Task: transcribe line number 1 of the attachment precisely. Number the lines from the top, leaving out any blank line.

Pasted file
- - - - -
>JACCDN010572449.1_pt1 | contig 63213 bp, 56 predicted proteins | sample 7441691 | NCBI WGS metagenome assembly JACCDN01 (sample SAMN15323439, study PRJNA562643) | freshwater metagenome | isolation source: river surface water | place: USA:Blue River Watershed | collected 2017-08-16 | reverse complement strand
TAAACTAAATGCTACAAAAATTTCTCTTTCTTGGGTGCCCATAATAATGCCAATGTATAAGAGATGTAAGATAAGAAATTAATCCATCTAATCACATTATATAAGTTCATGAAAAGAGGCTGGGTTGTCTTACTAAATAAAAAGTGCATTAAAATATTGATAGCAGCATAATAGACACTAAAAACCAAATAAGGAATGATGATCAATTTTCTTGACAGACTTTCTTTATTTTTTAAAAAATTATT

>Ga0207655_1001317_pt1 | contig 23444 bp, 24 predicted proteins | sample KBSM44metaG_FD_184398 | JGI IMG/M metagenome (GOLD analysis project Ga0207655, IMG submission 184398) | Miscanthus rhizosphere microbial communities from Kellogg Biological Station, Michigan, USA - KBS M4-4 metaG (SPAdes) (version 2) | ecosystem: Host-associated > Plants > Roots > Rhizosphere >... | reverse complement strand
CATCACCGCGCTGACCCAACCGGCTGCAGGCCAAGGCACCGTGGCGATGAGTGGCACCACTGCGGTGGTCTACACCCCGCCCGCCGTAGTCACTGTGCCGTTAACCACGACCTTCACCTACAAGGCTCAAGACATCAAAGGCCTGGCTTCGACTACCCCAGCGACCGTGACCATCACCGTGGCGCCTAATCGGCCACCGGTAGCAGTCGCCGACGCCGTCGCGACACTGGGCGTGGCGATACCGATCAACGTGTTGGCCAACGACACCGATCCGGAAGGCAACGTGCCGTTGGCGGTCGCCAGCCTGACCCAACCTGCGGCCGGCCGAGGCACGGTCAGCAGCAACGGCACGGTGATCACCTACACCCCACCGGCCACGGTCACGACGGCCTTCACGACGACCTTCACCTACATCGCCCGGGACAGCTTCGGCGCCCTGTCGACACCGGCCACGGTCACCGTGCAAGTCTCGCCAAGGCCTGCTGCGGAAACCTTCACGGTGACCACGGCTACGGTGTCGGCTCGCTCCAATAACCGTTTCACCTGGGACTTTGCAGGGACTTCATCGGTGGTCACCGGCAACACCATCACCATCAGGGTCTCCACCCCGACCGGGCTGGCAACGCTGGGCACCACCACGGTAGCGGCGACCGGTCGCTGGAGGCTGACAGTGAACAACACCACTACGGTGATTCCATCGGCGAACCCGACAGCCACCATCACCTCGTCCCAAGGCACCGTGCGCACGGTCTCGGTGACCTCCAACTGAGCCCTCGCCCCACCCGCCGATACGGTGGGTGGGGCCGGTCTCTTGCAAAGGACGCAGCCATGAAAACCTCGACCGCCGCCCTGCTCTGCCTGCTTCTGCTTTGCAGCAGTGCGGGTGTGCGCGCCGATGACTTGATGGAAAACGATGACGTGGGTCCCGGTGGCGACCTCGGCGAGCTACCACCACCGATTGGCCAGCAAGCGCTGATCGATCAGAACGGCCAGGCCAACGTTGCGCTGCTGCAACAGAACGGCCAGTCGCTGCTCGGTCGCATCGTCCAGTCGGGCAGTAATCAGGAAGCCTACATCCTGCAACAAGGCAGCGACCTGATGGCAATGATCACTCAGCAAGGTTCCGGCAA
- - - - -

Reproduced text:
>JACCDN010572449.1_pt1 | contig 63213 bp, 56 predicted proteins | sample 7441691 | NCBI WGS metagenome assembly JACCDN01 (sample SAMN15323439, study PRJNA562643) | freshwater metagenome | isolation source: river surface water | place: USA:Blue River Watershed | collected 2017-08-16 | reverse complement strand